Like many local organizations and not-for-profits in 2020, Langley’s Wagner Hills is working to stay connected with their community at a time when in-person events are difficult.
The faith-based addiction recovery centre for men and women typically host events like a large golf fundraiser, community dinners and a Christmas banquet – events that both raise valuable funds and build connections with donors and supporters. All are on pause because of COVID protocols.
It’s also what makes their annual fall campaign even more vital.
With a goal of reaching $400,000, with matching funds, “that really carries us through operating and some of the essential equipment needs we have,” says CEO Jason Roberts.
While the actual cost of the residential program is about $100 per day for room, board, counselling and programs, many who are otherwise ready and keen to enter recovery would be prohibited without the support of generous donors, he notes.
Part of a working farm, Wagner Hills participants work on the farm and in the workshop creating beautiful products and giftware that are sold at The Market, open to shoppers for on-site or online. They also participate in counselling, classes, worship services and other supportive programming.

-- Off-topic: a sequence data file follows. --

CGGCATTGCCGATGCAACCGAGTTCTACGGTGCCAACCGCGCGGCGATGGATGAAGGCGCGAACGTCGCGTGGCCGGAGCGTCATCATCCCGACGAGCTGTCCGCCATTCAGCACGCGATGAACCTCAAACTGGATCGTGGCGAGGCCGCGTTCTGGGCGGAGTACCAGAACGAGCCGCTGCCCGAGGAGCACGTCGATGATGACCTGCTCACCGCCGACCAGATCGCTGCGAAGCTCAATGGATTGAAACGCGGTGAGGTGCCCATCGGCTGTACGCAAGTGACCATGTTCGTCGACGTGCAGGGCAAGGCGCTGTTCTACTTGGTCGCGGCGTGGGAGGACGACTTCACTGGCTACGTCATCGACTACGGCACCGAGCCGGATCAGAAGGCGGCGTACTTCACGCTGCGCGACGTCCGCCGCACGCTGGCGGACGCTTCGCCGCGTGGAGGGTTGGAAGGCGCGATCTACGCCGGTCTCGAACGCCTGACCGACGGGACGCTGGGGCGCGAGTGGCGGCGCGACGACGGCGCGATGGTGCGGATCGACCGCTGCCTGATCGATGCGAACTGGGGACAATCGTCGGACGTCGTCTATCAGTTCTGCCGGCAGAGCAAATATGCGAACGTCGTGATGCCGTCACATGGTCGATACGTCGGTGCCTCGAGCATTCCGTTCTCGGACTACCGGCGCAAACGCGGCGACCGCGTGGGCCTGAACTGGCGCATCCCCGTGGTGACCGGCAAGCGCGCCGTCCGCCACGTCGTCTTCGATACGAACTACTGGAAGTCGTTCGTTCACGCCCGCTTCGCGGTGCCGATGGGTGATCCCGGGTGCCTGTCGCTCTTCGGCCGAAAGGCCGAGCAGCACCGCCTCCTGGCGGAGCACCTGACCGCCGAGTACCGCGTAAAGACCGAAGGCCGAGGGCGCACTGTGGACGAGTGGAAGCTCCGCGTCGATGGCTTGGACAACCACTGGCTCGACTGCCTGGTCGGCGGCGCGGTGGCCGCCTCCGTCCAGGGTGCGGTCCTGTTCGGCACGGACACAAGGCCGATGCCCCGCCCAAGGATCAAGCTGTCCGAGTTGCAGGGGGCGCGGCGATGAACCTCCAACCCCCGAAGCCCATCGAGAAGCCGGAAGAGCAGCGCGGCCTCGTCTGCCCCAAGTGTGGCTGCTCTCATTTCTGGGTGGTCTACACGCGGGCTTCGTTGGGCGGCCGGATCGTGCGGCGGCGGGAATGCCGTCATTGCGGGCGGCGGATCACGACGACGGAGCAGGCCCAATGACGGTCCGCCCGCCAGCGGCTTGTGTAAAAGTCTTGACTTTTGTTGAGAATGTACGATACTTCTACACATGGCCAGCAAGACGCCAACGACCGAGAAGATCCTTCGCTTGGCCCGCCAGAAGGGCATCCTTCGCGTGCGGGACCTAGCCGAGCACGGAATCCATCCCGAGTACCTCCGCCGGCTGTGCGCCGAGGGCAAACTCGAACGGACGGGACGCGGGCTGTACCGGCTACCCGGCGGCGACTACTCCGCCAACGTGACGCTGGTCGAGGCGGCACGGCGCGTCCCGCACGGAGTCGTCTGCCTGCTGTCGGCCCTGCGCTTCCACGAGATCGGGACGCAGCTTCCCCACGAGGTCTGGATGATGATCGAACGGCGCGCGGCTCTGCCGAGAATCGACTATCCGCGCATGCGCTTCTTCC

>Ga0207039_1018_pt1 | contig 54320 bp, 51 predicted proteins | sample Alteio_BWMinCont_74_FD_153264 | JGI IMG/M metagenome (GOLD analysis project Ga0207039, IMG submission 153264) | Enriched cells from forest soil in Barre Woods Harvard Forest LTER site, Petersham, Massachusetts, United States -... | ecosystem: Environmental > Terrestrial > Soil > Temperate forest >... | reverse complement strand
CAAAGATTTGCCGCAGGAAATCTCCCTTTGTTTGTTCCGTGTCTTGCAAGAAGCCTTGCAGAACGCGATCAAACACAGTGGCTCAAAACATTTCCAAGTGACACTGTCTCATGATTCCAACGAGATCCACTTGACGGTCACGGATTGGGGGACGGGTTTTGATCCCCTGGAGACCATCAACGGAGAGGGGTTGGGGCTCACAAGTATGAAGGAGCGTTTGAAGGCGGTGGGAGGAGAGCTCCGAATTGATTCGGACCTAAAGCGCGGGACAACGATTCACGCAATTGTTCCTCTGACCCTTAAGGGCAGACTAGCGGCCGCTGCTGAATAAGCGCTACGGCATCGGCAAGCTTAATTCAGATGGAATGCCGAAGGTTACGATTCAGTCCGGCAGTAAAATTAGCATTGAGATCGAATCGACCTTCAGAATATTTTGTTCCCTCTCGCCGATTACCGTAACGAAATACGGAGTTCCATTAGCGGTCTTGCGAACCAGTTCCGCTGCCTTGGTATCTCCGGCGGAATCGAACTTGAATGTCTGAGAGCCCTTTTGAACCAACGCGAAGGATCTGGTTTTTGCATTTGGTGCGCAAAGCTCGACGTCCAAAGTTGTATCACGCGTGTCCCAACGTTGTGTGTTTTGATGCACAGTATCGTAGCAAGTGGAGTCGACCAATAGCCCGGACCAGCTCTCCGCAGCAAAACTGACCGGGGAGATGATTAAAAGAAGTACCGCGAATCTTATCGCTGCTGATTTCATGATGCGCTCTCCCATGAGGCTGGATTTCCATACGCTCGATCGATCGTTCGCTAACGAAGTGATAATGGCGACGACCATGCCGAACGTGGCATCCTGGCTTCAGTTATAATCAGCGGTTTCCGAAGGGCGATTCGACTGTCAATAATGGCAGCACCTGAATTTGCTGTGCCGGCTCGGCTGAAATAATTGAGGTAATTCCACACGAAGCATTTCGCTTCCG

“The program is a year long, but often we’ll have the men and women staying on and going to university or trade school; that’s been a really successful part of our program,” Roberts says, pointing to one who recently graduated flight school and another who become a paramedic and is now Wagner Hills’ safety officer.
All participants who need it also earn their high school diploma, adds Roberts, himself a graduate of the successful program.
“I went through Wagner Hills myself about 25 years ago and came back about 10 years ago to run it,” he says.
“It’s much more than just recovery; it’s about getting a solid foundation, and then beginning around the nine-month mark, making a plan for what will happen at a year.”
Beyond inspiring their fellow program participants, “this is what really inspires our donors as well,” Jason says.
Key to Wagner Hills’ success is their approach – participants are expected to work, as well as do their studies and recovery program, building resources and resiliency.
“There’s a real understanding that it’s a privilege to be in this program, not a right.”
Like most facilities, COVID made it essential to tighten up family visits and safety protocols, which presented an additional challenge for the staff and participants.
It also makes it more difficult to connect with their community.
“We are missing all of these things that give us an opportunity to get out into the community, share what we do and keep people’s hearts really attuned to the need,” Roberts says, noting that prayers are welcomed and encouraged during this challenging time.